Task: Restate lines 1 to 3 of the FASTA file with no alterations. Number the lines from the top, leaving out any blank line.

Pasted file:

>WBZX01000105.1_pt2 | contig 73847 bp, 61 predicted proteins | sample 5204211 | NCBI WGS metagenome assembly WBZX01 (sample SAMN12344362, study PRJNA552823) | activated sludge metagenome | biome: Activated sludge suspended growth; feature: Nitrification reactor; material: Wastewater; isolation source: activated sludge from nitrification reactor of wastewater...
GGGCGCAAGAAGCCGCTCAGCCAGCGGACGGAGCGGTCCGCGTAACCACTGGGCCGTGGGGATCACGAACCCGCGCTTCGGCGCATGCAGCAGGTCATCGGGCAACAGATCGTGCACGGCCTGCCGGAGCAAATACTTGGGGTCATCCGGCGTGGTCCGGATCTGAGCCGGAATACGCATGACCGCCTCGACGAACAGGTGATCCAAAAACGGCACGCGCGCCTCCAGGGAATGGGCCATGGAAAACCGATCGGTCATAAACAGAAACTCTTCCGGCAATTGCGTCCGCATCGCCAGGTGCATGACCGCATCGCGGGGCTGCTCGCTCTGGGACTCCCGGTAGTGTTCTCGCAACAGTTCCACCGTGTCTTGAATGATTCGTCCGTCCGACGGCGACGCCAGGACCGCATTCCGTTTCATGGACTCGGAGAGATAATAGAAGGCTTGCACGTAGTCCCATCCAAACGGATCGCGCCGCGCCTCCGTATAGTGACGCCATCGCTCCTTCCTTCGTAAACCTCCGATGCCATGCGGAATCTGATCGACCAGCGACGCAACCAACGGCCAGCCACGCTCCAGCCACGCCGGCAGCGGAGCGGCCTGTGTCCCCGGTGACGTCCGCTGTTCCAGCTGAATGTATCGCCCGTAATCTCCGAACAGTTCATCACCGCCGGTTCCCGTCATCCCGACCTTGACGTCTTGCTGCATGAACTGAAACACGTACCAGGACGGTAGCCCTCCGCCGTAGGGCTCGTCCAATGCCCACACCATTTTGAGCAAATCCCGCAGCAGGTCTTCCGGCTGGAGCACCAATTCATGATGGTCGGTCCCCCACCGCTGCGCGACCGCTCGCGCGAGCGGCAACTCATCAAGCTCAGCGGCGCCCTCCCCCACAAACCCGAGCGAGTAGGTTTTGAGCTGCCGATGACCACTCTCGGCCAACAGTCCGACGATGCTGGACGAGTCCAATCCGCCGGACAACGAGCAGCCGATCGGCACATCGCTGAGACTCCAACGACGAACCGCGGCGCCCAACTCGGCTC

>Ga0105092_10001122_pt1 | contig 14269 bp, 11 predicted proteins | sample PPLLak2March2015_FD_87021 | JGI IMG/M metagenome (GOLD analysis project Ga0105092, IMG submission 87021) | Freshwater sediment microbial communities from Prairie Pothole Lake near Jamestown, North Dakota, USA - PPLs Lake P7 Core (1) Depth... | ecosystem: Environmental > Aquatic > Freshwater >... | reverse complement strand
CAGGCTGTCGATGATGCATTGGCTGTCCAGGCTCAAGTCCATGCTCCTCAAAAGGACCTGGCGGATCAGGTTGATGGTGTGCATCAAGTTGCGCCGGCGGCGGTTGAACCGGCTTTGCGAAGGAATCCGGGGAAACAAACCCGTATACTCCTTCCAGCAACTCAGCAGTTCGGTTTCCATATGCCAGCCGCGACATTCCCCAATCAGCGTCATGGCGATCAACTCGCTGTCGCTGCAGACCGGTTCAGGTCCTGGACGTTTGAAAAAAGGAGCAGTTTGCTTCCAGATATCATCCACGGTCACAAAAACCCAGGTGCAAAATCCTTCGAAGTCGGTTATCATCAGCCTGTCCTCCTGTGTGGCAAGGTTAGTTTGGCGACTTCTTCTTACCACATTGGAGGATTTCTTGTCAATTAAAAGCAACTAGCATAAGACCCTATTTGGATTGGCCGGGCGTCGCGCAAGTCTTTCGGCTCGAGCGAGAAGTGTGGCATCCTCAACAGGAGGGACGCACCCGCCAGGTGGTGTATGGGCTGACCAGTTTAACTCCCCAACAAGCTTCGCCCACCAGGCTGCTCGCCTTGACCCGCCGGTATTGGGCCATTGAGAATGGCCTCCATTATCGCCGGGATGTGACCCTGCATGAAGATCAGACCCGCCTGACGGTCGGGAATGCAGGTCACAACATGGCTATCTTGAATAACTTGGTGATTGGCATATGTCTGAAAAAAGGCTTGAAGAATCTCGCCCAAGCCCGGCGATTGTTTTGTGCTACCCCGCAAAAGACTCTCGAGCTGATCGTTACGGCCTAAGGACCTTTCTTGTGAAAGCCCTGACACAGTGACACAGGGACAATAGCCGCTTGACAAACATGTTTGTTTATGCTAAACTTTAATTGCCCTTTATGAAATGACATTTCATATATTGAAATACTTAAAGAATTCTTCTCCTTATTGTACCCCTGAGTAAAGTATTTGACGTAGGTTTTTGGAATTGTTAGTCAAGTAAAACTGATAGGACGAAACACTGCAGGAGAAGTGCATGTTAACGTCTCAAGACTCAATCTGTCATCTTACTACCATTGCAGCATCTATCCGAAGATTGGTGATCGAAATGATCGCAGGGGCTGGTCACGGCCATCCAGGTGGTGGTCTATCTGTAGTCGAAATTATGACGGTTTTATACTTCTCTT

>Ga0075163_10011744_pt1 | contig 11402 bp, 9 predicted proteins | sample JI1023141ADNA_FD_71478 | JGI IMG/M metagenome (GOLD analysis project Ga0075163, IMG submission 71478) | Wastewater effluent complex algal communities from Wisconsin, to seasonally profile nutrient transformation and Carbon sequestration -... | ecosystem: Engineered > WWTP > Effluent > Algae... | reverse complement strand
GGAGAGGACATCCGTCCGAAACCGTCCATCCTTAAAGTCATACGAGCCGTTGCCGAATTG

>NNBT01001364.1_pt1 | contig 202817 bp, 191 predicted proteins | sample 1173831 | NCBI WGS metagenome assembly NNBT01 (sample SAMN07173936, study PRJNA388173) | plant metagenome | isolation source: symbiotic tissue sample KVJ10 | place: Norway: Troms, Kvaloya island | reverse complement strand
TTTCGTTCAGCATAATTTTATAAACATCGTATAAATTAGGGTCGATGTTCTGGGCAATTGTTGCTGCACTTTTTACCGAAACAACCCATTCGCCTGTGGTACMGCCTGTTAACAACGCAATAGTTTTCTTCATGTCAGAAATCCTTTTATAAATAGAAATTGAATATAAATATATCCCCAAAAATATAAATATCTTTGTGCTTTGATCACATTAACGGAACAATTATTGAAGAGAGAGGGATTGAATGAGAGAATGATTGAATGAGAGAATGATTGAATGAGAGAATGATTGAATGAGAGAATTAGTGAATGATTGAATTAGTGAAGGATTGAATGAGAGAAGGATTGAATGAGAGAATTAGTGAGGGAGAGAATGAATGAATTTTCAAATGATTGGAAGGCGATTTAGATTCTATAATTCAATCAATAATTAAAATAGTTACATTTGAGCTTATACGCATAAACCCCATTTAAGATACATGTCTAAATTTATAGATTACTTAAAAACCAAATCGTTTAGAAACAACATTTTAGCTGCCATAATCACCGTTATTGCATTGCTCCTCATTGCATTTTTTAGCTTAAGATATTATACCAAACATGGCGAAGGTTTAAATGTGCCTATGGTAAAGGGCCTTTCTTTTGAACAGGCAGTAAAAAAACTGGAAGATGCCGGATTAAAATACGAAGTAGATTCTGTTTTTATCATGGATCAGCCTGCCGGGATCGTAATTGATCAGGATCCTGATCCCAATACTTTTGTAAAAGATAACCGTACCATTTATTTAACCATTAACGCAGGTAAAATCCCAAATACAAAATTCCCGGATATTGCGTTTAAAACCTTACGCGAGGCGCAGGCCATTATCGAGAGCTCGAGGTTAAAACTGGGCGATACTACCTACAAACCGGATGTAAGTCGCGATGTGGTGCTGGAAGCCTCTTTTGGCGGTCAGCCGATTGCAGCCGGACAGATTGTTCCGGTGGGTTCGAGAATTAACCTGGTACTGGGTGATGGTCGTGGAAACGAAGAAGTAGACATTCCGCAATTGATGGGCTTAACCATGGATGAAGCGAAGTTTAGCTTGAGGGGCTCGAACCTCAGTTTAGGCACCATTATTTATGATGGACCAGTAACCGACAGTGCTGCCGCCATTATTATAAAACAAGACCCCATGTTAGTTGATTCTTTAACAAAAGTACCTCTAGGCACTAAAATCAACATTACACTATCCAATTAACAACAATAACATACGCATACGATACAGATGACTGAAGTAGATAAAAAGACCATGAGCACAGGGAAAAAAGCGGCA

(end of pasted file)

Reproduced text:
>WBZX01000105.1_pt2 | contig 73847 bp, 61 predicted proteins | sample 5204211 | NCBI WGS metagenome assembly WBZX01 (sample SAMN12344362, study PRJNA552823) | activated sludge metagenome | biome: Activated sludge suspended growth; feature: Nitrification reactor; material: Wastewater; isolation source: activated sludge from nitrification reactor of wastewater...
GGGCGCAAGAAGCCGCTCAGCCAGCGGACGGAGCGGTCCGCGTAACCACTGGGCCGTGGGGATCACGAACCCGCGCTTCGGCGCATGCAGCAGGTCATCGGGCAACAGATCGTGCACGGCCTGCCGGAGCAAATACTTGGGGTCATCCGGCGTGGTCCGGATCTGAGCCGGAATACGCATGACCGCCTCGACGAACAGGTGATCCAAAAACGGCACGCGCGCCTCCAGGGAATGGGCCATGGAAAACCGATCGGTCATAAACAGAAACTCTTCCGGCAATTGCGTCCGCATCGCCAGGTGCATGACCGCATCGCGGGGCTGCTCGCTCTGGGACTCCCGGTAGTGTTCTCGCAACAGTTCCACCGTGTCTTGAATGATTCGTCCGTCCGACGGCGACGCCAGGACCGCATTCCGTTTCATGGACTCGGAGAGATAATAGAAGGCTTGCACGTAGTCCCATCCAAACGGATCGCGCCGCGCCTCCGTATAGTGACGCCATCGCTCCTTCCTTCGTAAACCTCCGATGCCATGCGGAATCTGATCGACCAGCGACGCAACCAACGGCCAGCCACGCTCCAGCCACGCCGGCAGCGGAGCGGCCTGTGTCCCCGGTGACGTCCGCTGTTCCAGCTGAATGTATCGCCCGTAATCTCCGAACAGTTCATCACCGCCGGTTCCCGTCATCCCGACCTTGACGTCTTGCTGCATGAACTGAAACACGTACCAGGACGGTAGCCCTCCGCCGTAGGGCTCGTCCAATGCCCACACCATTTTGAGCAAATCCCGCAGCAGGTCTTCCGGCTGGAGCACCAATTCATGATGGTCGGTCCCCCACCGCTGCGCGACCGCTCGCGCGAGCGGCAACTCATCAAGCTCAGCGGCGCCCTCCCCCACAAACCCGAGCGAGTAGGTTTTGAGCTGCCGATGACCACTCTCGGCCAACAGTCCGACGATGCTGGACGAGTCCAATCCGCCGGACAACGAGCAGCCGATCGGCACATCGCTGAGACTCCAACGACGAACCGCGGCGCCCAACTCGGCTC

>Ga0105092_10001122_pt1 | contig 14269 bp, 11 predicted proteins | sample PPLLak2March2015_FD_87021 | JGI IMG/M metagenome (GOLD analysis project Ga0105092, IMG submission 87021) | Freshwater sediment microbial communities from Prairie Pothole Lake near Jamestown, North Dakota, USA - PPLs Lake P7 Core (1) Depth... | ecosystem: Environmental > Aquatic > Freshwater >... | reverse complement strand